#100DaysOfCode in Python Transcripts
Chapter: Days 58-60: Twitter data analysis with Python
Lecture: Second + third day: practice projects

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0:00 Welcome back to the second day of the
0:03 Twitter API lesson.
0:05 And in this video, I will show you
0:07 a couple of ideas and projects you could be working on.
0:11 The one we prefer, specifically,
0:13 is how to make your #100DaysOfCode daily tweet.
0:17 I mean, if you're doing the challenge properly,
0:19 you should tweet out every day your progress,
0:21 which is a great way to share your progress and work
0:24 and also have that extra push to do it.
0:26 To be accountable.
0:27 And, so, we made a script when we did the 100 days
0:31 to automatically tweet out our progress.
0:34 And, obviously, it uses the Twitter API to automate that.
0:40 As you noticed in the lessons, we did mostly get,
0:43 this would be a post request to the API,
0:46 so that would be a nice extension.
0:48 And this is a related article,
0:50 "How To Build a Twitter Bot".
0:52 Basically, how to automate Twitter.
0:54 A very useful tool to have.
0:56 Then there is this three-part code challenge you can do,
1:00 which we broke down by getting the data
1:04 and do some Twitter data analysis
1:06 to find out about similar tweeters.
1:08 Again, you will be working with Twitter API data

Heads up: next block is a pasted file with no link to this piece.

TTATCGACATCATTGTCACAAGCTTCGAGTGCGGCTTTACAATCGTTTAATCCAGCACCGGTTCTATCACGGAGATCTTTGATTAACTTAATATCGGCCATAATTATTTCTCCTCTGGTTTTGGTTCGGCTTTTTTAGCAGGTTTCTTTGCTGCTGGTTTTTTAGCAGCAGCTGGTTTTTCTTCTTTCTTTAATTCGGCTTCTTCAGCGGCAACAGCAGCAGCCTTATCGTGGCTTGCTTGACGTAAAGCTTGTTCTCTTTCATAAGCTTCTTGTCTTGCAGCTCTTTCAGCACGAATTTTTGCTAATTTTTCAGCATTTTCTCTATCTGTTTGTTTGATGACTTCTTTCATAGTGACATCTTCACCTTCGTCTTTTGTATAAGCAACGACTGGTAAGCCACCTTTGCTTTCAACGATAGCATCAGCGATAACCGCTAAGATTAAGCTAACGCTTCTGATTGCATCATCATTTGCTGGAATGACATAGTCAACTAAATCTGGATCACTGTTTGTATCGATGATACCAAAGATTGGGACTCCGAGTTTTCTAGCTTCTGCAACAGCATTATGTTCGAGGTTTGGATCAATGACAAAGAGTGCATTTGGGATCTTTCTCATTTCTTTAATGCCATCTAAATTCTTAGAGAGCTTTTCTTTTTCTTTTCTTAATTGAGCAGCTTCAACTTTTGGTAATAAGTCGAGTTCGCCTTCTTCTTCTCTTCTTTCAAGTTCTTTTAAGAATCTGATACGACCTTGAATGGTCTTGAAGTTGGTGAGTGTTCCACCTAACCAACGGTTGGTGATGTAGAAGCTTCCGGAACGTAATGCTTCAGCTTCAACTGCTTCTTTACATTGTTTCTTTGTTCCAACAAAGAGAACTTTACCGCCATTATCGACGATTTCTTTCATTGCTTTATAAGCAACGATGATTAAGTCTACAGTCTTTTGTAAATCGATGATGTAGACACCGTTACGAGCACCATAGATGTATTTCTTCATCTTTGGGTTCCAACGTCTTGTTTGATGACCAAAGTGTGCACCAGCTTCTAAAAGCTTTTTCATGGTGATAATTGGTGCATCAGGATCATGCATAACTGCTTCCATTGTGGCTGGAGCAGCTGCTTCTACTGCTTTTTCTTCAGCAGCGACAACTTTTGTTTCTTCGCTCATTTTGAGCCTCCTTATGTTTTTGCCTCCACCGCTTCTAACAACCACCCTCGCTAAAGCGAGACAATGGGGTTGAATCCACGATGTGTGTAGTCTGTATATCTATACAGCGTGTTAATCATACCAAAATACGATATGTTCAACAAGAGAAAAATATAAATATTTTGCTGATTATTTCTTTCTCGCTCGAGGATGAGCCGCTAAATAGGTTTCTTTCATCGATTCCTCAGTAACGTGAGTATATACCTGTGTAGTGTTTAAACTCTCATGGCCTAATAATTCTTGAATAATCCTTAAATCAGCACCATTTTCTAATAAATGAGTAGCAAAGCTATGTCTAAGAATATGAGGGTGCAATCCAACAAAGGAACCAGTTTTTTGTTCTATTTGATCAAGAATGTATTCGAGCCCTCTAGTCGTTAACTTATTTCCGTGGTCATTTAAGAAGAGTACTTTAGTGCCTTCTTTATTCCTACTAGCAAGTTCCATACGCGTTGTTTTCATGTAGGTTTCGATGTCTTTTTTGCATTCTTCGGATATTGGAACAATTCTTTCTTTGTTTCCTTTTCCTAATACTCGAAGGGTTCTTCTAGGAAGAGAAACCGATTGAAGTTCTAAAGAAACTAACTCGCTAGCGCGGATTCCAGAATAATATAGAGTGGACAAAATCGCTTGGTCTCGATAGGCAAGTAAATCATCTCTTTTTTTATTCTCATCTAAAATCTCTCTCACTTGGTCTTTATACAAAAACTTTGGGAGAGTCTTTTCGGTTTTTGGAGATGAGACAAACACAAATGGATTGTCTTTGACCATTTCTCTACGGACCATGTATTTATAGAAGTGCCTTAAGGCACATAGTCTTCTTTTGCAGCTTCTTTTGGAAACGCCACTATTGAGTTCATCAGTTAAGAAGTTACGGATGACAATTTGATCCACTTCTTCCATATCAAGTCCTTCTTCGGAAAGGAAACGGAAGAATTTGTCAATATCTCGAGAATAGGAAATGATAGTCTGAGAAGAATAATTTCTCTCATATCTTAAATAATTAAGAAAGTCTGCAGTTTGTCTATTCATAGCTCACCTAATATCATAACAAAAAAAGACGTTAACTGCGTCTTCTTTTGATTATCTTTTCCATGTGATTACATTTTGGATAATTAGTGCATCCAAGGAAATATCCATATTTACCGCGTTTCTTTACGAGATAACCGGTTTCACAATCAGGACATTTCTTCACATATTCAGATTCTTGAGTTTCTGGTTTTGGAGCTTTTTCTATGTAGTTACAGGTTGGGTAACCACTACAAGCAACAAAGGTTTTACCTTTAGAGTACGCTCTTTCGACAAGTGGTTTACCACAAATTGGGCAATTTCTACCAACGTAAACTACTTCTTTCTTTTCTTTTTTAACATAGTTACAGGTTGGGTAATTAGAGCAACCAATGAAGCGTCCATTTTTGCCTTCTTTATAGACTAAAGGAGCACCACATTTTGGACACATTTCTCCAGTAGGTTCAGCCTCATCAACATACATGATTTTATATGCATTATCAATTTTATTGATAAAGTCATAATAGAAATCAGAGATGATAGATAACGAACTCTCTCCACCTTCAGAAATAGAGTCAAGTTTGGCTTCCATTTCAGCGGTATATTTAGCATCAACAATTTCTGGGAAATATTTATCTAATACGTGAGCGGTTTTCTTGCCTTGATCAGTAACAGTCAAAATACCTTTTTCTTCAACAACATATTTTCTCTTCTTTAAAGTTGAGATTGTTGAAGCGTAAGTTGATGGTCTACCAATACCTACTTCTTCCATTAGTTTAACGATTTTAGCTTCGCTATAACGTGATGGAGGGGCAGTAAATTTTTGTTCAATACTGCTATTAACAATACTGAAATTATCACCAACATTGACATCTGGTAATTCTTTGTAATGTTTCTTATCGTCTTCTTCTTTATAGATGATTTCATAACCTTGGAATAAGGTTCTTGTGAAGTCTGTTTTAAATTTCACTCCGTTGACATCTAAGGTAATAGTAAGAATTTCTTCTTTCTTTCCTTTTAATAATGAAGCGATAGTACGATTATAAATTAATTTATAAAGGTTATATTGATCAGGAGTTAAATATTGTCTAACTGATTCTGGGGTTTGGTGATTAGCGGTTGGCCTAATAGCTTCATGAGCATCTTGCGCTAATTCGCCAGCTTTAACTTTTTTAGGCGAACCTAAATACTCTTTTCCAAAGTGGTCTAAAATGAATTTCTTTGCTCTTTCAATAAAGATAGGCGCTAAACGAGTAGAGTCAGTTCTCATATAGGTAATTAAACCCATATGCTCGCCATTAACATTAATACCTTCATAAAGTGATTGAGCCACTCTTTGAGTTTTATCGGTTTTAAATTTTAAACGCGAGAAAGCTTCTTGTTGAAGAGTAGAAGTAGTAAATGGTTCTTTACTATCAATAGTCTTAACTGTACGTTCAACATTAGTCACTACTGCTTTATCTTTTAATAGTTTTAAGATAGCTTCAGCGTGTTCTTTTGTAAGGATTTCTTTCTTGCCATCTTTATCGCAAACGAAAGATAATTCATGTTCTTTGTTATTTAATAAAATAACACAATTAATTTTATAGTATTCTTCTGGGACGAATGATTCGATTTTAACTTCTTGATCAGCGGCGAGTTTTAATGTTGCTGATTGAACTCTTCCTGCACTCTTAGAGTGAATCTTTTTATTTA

1:11 and look at what Twitter users are similar.
1:14 So, that could be interesting.
1:15 And we have number seven,
1:17 which is a Twitter sentiment analysis.
1:19 For this, you don't have to know about,
1:21 like, very sophisticated machine learning libraries.
1:24 Back in the day, we used TextBlob.
1:27 It was quite easy to use.
1:29 Though your analysis would still be
1:31 a bit more intelligent.
1:33 So, you can do one or more of these challenges.
1:35 And here are some extra links if you're more interest
1:39 in testing how to test an API,
1:41 here's an article about parsing Twitter geo-data
1:46 and mocking API calls.
1:48 So that could be interesting for you
1:49 to look at how to use the patch object
1:52 to mock the Twitter API, or Tweepy, in this case.
1:57 And so, this could be another thing you could be working on.
2:00 You could even combine it with the Slack API.
2:04 For example, to post to a channel every time
2:06 your domain gets, or whatever search term,
2:09 gets mentioned, and we did that here,
2:12 so this is our own 100 Days Of Code repository.
2:16 And Day 20, we had this domain mention script.
2:19 So you can take this, adjust it to your needs,
2:22 or build it up from scratch.
2:24 And as you see here, we used another library,
2:28 Twython, which is also very nice
2:31 to talk with the Twitter API.
2:33 And we use the Twython streamer to look at Twitter data
2:36 in real time.
2:37 So, the other thing that you can do,
2:39 which is very interesting,
2:40 is look at Twitter's streaming API
2:42 and combine that with Slack.
2:44 It would be a very cool project to work on.
2:46 Another option is to export your Twitter archive.
2:50 That'll get you a CSV file.
2:52 And then Day 37, you should have learned about
2:54 parsing CSV, so you could also do that to
2:57 get a similar Twitter archive report with some stats.
3:02 One other example, we did a guest post
3:05 the other day on Real Python.
3:07 Another thing you could do is read through
3:09 this article and see how you can use the
3:12 Twitter API to convert tweets of a particular handle
3:16 into a nice web app.
3:18 So, those are quite some projects and examples.
3:21 You can look through them and take whatever interests you.
3:25 The goal, really, is to get more practice
3:27 using the Twitter API with Python.
3:30 And, with that said, don't forget to have fun,
3:33 and keep calm, and code in Python.